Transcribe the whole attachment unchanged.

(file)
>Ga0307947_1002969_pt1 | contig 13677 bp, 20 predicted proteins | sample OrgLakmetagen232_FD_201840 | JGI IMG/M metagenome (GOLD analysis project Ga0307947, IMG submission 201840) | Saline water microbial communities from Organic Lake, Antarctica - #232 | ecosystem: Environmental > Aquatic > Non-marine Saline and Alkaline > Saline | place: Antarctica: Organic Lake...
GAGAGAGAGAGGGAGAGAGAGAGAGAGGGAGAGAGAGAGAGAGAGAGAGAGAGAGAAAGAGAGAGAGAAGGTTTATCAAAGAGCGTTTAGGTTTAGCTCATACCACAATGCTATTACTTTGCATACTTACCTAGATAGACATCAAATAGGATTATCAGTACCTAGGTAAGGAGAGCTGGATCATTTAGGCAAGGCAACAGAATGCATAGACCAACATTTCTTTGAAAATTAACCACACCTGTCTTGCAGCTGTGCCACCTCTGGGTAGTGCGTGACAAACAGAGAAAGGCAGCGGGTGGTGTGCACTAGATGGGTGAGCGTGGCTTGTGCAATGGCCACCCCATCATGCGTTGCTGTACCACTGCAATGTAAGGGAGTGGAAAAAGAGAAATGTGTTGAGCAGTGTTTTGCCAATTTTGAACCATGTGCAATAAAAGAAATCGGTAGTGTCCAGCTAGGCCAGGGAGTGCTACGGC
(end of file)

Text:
>Ga0307947_1002969_pt1 | contig 13677 bp, 20 predicted proteins | sample OrgLakmetagen232_FD_201840 | JGI IMG/M metagenome (GOLD analysis project Ga0307947, IMG submission 201840) | Saline water microbial communities from Organic Lake, Antarctica - #232 | ecosystem: Environmental > Aquatic > Non-marine Saline and Alkaline > Saline | place: Antarctica: Organic Lake...
GAGAGAGAGAGGGAGAGAGAGAGAGAGGGAGAGAGAGAGAGAGAGAGAGAGAGAGAAAGAGAGAGAGAAGGTTTATCAAAGAGCGTTTAGGTTTAGCTCATACCACAATGCTATTACTTTGCATACTTACCTAGATAGACATCAAATAGGATTATCAGTACCTAGGTAAGGAGAGCTGGATCATTTAGGCAAGGCAACAGAATGCATAGACCAACATTTCTTTGAAAATTAACCACACCTGTCTTGCAGCTGTGCCACCTCTGGGTAGTGCGTGACAAACAGAGAAAGGCAGCGGGTGGTGTGCACTAGATGGGTGAGCGTGGCTTGTGCAATGGCCACCCCATCATGCGTTGCTGTACCACTGCAATGTAAGGGAGTGGAAAAAGAGAAATGTGTTGAGCAGTGTTTTGCCAATTTTGAACCATGTGCAATAAAAGAAATCGGTAGTGTCCAGCTAGGCCAGGGAGTGCTACGGC